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The deceased and the communion of saints

EVERY YEAR, THE Church dedicates the month of November to the souls in purgatory, not only to remind us of our deceased relatives and friends, but most importantly to urge us to remember the communion of saints.

The feast encourages us to pray for the souls in purgatory so that they can be delivered from suffering.

In Chinese culture, remembering the dead through religious symbolism is a centuries-old tradition. Twice each year, Chinese people pay tribute to their ancestors; at the Ching Ming Festival and the Chung Yeung Festival.

In particular, during the Hungry Ghost Festival in the seventh month of the lunar calendar, religious rituals are extended to the mourning of unknown souls. These rituals include Chinese opera, burning paper money and distributing rice.

Some of these customs may be carried out over a whole month, reflecting the great concern the Chinese have for the deceased. Paper money, incense and joss paper are burned as offerings to the dead in the hope that they may continue their lives in the underworld.

Most importantly, the rituals reflect the hope that the deceased may benefit from the good works of the living to escape from their suffering.

We deeply believe that every soul is immortal and the month for the souls in purgatory is derived from the doctrine of the communion of saints; those in this world, the saints in heaven and the souls in purgatory. All share in the fruit of prayer and the power of God.

“In full consciousness of this communion of the whole Mystical Body of Jesus Christ, the Church in its pilgrim members, from the very earliest days of the Christian religion, has honoured with great respect the memory of the dead; and ‘because it is a holy and a wholesome thought to pray for the dead that they may be loosed from their sins,’ she offers her suffrages for them (2 Maccabees 12:45). Our prayer for them is capable not only of helping them, but also of making their intercession for us effective” (The Catechism of the Catholic Church, 958).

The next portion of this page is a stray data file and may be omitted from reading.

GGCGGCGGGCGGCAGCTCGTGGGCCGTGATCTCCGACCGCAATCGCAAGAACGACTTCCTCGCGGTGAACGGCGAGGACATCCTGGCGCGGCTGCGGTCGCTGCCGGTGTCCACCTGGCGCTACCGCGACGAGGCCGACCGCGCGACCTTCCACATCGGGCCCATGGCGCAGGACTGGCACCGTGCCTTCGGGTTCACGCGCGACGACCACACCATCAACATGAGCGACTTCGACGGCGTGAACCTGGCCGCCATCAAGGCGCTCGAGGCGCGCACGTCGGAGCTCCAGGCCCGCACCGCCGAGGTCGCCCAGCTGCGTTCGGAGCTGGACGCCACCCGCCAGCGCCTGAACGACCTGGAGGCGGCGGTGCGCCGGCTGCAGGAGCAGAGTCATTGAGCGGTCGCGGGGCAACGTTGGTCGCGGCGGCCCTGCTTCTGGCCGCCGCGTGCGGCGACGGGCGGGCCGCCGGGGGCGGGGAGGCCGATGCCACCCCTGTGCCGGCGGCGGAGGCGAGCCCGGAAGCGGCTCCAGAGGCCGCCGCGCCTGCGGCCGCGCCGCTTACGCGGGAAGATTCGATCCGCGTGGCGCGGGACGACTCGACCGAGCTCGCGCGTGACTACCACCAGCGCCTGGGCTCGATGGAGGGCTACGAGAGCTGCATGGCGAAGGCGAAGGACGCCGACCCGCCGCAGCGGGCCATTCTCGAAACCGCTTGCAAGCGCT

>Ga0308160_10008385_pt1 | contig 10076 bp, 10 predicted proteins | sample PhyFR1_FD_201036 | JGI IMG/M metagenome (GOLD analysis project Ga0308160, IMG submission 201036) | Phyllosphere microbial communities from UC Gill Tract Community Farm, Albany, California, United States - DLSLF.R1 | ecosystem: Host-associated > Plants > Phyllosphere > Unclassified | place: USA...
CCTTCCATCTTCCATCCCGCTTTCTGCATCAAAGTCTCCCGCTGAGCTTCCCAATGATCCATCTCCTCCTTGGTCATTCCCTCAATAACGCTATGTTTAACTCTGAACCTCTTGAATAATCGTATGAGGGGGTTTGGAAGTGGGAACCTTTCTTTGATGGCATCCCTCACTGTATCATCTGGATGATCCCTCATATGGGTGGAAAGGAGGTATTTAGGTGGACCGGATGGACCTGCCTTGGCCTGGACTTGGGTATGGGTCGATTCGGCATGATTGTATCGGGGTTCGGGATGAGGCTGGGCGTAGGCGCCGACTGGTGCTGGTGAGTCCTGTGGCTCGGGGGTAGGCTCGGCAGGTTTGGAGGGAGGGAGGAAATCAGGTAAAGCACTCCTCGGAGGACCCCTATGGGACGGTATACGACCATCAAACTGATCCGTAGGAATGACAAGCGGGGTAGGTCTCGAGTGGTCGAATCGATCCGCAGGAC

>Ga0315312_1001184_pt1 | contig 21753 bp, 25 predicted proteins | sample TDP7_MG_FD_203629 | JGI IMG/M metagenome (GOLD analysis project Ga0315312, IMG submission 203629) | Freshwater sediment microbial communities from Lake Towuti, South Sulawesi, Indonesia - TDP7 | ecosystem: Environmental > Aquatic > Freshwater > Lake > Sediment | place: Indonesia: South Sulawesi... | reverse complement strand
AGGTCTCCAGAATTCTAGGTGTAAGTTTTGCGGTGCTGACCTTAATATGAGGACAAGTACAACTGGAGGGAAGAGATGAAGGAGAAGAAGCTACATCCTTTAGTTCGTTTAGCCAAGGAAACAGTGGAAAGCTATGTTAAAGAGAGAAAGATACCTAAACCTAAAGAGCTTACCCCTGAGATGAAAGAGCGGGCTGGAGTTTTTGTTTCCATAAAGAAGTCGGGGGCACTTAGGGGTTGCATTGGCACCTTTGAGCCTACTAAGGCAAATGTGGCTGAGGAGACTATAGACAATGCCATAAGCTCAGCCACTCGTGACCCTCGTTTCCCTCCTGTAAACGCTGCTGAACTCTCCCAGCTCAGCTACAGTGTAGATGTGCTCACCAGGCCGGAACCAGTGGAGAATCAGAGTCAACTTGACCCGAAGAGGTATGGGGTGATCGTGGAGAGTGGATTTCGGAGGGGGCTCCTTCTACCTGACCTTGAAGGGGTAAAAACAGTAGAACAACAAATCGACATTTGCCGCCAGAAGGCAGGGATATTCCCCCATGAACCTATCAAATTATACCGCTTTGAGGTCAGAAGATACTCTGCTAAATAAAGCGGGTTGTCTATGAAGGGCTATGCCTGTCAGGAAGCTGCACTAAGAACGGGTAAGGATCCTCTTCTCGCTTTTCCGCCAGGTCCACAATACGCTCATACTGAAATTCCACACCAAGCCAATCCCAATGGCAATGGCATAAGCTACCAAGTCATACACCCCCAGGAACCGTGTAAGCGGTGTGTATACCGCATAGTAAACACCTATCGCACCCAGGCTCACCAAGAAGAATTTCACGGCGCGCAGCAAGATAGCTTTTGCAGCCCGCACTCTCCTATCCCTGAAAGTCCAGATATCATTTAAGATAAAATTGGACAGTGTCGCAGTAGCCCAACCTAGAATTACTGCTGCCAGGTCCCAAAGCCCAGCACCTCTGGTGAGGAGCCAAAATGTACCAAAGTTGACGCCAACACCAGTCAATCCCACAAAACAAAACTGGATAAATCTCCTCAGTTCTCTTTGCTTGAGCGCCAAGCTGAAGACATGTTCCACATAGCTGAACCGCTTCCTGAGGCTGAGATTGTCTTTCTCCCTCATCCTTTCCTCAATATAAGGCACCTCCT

“We believe in the communion of all the faithful of Christ, those who are pilgrims on earth, the dead who are being purified, and the blessed in heaven, all together forming one Church; and we believe that in this communion, the merciful love of God and his saints is always [attentive] to our prayers” (Ibid 962).

Some may say that they don’t know about the situation of their deceased loved ones. However, the spirit of the communion of saints goes beyond the domain of relatives and friends. When we say the Lord’s Prayer, we assert that all the living and the dead are our brothers and sisters in the Lord.

When we pray and make offerings for the deceased, those who benefit lie beyond blood relationship. It is of utmost importance that we pray and make these offerings.

Thanks to the efforts of Jesus Christ, the only patron of heaven and earth, the link between the living and the dead is never broken.

A Mass offering, prayer or an act of self-denial are the best ways to remember the deceased. SE